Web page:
One of protactinium’s particularities is that it was independently identified (and named) twice, just a few years apart. In 1913, Kasimir Fajans and Oswald Helmuth Göhring discovered a short-lived element 91 (234mPa) — whose half-life was only one minute — which they accordingly named brevium. A few years later, in 1918, when Lise Meitner and Otto Hahn were examining a silica residue extracted from pitchblende, they successfully identified the element that decays into actinium. It turned out to be a different isotope of brevium (231Pa) — but one that had a much longer half-life. This gave their suggested name, protoactinium (which later evolved in the simpler protactinium), the edge over Fajans’ brevium.
Protactinium isn’t really so well-suited to extensive, thorough, detailed characterization — it is rare, difficult to isolate, highly radioactive and toxic. It further confused chemists by its seemingly contradictory properties. Was it a transition metal, as its pentavalent oxidation state seemed to suggest? An actinide, owing to its tetravalent oxidation state available on reduction? The situation became clearer once the place of actinides in the periodic table was established — yet protactinium still differentiates itself from most actinides, find out how in the article.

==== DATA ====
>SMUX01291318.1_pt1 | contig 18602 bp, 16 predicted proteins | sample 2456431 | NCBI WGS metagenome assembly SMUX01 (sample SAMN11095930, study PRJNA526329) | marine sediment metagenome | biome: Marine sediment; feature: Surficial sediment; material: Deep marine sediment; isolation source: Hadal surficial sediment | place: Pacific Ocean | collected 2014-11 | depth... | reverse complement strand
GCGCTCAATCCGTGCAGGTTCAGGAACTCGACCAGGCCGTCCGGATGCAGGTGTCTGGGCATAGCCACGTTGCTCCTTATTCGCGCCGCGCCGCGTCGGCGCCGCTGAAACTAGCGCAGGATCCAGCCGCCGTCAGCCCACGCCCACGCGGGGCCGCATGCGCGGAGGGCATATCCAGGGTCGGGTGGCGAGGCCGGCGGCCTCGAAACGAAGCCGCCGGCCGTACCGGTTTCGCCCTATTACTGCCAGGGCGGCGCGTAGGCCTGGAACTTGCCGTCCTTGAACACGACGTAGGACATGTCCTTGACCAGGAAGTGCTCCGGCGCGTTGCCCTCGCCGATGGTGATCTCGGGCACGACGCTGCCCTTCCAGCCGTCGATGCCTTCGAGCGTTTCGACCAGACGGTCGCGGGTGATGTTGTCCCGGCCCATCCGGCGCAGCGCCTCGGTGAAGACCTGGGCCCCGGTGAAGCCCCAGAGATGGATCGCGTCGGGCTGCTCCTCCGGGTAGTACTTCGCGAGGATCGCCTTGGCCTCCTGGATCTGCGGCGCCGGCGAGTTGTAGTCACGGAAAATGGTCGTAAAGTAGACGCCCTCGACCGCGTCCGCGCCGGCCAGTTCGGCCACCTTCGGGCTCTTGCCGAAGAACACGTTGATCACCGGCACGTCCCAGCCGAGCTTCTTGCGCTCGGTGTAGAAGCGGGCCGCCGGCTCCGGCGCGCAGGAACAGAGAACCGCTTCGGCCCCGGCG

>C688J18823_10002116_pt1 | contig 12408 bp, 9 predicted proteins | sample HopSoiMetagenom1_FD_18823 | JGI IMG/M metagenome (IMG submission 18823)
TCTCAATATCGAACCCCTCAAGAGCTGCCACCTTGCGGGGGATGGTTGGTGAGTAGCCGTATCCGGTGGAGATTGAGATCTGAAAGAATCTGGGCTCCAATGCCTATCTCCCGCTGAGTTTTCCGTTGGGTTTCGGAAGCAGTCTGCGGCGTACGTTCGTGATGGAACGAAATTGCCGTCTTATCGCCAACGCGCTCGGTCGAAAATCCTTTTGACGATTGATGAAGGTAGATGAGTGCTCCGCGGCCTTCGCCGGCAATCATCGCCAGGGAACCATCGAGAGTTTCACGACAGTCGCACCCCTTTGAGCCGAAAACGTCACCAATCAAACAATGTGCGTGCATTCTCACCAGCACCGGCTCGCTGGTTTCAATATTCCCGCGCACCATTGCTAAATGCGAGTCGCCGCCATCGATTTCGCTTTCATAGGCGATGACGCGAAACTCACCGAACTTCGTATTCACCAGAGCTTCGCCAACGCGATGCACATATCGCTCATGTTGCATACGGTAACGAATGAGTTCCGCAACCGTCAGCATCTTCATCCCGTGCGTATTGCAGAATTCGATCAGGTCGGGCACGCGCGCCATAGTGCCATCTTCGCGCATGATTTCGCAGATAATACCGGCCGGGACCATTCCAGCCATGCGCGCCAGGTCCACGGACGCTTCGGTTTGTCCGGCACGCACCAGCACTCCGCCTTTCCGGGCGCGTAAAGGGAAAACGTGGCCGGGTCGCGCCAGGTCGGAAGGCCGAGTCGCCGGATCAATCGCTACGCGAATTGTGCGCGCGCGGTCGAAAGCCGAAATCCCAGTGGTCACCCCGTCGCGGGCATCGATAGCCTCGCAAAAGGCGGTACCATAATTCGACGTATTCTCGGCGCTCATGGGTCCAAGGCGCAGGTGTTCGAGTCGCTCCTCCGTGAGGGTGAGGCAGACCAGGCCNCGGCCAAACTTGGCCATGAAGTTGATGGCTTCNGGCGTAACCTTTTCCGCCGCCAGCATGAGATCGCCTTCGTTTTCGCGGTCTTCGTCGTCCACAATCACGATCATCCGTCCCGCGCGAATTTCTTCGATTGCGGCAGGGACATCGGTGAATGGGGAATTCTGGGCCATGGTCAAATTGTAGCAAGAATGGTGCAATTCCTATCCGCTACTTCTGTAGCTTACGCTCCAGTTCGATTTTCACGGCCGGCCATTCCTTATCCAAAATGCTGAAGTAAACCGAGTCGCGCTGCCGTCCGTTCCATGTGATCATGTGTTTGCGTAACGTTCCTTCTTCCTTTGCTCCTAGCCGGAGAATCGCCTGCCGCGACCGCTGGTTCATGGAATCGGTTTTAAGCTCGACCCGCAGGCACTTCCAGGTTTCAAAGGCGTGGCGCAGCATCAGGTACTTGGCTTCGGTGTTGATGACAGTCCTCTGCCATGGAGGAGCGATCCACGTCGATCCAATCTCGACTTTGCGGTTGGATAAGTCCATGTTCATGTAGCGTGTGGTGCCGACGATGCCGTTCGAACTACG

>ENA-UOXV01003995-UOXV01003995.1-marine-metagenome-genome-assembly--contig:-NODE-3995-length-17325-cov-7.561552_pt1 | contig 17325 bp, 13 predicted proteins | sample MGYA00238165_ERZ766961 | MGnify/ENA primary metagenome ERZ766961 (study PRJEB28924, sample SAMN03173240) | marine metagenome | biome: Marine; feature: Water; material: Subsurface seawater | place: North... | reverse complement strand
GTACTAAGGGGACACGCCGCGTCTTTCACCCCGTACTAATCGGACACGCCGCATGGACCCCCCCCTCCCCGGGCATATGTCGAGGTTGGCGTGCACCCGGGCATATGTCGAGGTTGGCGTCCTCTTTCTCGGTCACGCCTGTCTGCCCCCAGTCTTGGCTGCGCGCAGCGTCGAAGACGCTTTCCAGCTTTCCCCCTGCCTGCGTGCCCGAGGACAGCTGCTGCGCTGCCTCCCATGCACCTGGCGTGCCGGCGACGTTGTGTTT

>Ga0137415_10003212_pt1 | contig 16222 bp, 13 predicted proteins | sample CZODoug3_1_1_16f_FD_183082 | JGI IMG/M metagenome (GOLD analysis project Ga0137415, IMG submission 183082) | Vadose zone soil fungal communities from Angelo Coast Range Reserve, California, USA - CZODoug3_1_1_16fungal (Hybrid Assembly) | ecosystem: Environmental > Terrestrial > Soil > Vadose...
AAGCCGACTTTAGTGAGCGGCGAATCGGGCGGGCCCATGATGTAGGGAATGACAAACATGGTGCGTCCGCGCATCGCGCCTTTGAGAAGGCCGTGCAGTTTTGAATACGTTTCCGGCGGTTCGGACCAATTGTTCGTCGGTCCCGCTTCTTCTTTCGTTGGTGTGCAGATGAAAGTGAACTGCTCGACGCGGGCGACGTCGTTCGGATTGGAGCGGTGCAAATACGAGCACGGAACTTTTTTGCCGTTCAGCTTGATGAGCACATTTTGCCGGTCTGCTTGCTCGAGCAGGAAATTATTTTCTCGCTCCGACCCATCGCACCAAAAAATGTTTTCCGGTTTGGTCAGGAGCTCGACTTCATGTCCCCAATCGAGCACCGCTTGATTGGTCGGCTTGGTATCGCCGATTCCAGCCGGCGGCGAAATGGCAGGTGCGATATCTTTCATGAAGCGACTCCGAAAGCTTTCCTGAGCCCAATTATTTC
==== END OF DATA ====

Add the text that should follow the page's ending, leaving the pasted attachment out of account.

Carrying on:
Despite a period of activity related to thorium-based nuclear power, protactinium hasn’t elicited much interest in terms of practical applications. Its electronic structure however, especially owing to its 5f electron, makes it a very valuable element in computational studies to understand the reactivity of 5f elements. As Richard Wilson observes, “[protactinium’s] future contributions to chemistry may well come from where Meitner and Hahn first found it, in silico”.
Anne Pichon (Associate Editor, Nature Chemistry)